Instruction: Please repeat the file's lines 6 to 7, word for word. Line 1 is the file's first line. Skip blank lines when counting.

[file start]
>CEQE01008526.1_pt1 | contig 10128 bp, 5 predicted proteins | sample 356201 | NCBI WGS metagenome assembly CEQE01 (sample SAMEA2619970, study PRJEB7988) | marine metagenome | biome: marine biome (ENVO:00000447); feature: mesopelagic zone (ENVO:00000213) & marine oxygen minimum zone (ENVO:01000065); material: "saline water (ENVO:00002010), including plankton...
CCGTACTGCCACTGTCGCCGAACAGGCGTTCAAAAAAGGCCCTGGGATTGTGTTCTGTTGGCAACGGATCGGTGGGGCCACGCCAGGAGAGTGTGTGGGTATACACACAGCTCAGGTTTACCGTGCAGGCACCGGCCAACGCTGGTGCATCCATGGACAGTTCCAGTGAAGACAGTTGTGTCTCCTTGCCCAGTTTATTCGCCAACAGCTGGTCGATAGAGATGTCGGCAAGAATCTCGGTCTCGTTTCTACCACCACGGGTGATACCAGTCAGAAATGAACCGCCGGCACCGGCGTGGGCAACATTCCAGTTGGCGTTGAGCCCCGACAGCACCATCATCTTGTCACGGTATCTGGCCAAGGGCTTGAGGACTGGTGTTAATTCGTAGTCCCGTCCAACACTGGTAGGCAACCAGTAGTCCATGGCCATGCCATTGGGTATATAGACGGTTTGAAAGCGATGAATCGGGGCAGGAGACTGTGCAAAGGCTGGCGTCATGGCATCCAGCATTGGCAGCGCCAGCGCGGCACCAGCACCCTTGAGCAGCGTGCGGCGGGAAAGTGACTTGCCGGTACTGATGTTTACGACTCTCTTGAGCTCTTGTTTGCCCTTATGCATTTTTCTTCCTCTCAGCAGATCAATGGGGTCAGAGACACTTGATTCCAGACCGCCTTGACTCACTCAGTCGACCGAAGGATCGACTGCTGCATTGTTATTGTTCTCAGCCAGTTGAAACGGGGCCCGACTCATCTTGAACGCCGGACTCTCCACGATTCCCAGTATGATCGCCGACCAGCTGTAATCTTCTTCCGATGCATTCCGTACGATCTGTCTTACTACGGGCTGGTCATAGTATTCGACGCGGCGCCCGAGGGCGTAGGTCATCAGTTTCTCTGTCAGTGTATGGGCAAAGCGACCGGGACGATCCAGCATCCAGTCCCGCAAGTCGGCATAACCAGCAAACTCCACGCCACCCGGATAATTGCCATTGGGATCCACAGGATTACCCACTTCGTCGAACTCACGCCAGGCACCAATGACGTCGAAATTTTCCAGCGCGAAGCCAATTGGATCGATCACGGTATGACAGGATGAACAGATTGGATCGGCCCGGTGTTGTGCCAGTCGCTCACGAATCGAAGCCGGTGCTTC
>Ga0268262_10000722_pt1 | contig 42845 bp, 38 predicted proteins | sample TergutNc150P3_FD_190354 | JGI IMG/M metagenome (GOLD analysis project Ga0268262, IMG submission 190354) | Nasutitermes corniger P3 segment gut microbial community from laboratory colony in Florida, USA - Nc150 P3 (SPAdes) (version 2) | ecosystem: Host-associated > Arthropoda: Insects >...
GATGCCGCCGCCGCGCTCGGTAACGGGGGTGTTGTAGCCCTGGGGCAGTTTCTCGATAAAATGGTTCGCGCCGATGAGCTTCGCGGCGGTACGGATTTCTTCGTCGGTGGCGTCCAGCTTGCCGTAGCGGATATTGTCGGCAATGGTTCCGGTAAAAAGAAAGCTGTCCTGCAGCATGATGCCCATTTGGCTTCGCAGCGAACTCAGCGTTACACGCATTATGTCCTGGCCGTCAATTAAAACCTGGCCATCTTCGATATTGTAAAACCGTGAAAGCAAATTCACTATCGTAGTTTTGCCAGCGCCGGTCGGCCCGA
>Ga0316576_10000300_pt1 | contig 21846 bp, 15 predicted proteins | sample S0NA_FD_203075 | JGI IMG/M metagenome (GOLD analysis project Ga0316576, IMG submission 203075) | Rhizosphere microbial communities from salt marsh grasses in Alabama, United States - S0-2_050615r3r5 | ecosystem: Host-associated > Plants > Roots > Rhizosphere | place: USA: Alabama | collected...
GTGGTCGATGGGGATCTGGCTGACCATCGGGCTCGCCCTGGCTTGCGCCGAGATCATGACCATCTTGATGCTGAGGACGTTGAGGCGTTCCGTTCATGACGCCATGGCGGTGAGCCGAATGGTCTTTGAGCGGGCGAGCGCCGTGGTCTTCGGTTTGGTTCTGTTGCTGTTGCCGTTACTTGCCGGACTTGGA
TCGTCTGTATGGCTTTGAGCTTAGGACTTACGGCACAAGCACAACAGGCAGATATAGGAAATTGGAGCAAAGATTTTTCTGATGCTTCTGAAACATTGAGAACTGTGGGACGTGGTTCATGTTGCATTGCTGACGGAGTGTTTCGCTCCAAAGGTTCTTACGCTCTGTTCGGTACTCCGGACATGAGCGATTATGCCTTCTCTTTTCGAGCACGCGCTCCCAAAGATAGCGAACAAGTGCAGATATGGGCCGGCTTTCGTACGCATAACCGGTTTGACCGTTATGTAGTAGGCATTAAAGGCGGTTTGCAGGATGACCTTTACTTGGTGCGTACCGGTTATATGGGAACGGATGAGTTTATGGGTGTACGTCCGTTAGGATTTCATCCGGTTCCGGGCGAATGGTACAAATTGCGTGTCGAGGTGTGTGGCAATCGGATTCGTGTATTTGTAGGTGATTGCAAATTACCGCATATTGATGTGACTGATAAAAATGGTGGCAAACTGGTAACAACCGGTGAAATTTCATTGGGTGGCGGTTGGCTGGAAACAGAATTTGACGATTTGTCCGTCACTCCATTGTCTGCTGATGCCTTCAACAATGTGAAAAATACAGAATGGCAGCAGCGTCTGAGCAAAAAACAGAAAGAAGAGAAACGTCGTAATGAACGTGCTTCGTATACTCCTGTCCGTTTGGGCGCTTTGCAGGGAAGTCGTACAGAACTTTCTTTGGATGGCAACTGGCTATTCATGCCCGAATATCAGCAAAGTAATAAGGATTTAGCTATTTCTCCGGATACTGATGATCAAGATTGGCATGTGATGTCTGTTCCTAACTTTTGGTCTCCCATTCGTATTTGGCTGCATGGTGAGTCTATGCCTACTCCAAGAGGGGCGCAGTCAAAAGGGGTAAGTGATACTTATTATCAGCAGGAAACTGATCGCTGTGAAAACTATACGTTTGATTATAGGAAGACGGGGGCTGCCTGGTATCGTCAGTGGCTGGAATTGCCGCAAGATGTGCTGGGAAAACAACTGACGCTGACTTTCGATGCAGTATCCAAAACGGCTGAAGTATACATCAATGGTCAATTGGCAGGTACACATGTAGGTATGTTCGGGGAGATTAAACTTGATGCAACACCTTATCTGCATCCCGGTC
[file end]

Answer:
GTGGTCGATGGGGATCTGGCTGACCATCGGGCTCGCCCTGGCTTGCGCCGAGATCATGACCATCTTGATGCTGAGGACGTTGAGGCGTTCCGTTCATGACGCCATGGCGGTGAGCCGAATGGTCTTTGAGCGGGCGAGCGCCGTGGTCTTCGGTTTGGTTCTGTTGCTGTTGCCGTTACTTGCCGGACTTGGA
TCGTCTGTATGGCTTTGAGCTTAGGACTTACGGCACAAGCACAACAGGCAGATATAGGAAATTGGAGCAAAGATTTTTCTGATGCTTCTGAAACATTGAGAACTGTGGGACGTGGTTCATGTTGCATTGCTGACGGAGTGTTTCGCTCCAAAGGTTCTTACGCTCTGTTCGGTACTCCGGACATGAGCGATTATGCCTTCTCTTTTCGAGCACGCGCTCCCAAAGATAGCGAACAAGTGCAGATATGGGCCGGCTTTCGTACGCATAACCGGTTTGACCGTTATGTAGTAGGCATTAAAGGCGGTTTGCAGGATGACCTTTACTTGGTGCGTACCGGTTATATGGGAACGGATGAGTTTATGGGTGTACGTCCGTTAGGATTTCATCCGGTTCCGGGCGAATGGTACAAATTGCGTGTCGAGGTGTGTGGCAATCGGATTCGTGTATTTGTAGGTGATTGCAAATTACCGCATATTGATGTGACTGATAAAAATGGTGGCAAACTGGTAACAACCGGTGAAATTTCATTGGGTGGCGGTTGGCTGGAAACAGAATTTGACGATTTGTCCGTCACTCCATTGTCTGCTGATGCCTTCAACAATGTGAAAAATACAGAATGGCAGCAGCGTCTGAGCAAAAAACAGAAAGAAGAGAAACGTCGTAATGAACGTGCTTCGTATACTCCTGTCCGTTTGGGCGCTTTGCAGGGAAGTCGTACAGAACTTTCTTTGGATGGCAACTGGCTATTCATGCCCGAATATCAGCAAAGTAATAAGGATTTAGCTATTTCTCCGGATACTGATGATCAAGATTGGCATGTGATGTCTGTTCCTAACTTTTGGTCTCCCATTCGTATTTGGCTGCATGGTGAGTCTATGCCTACTCCAAGAGGGGCGCAGTCAAAAGGGGTAAGTGATACTTATTATCAGCAGGAAACTGATCGCTGTGAAAACTATACGTTTGATTATAGGAAGACGGGGGCTGCCTGGTATCGTCAGTGGCTGGAATTGCCGCAAGATGTGCTGGGAAAACAACTGACGCTGACTTTCGATGCAGTATCCAAAACGGCTGAAGTATACATCAATGGTCAATTGGCAGGTACACATGTAGGTATGTTCGGGGAGATTAAACTTGATGCAACACCTTATCTGCATCCCGGTC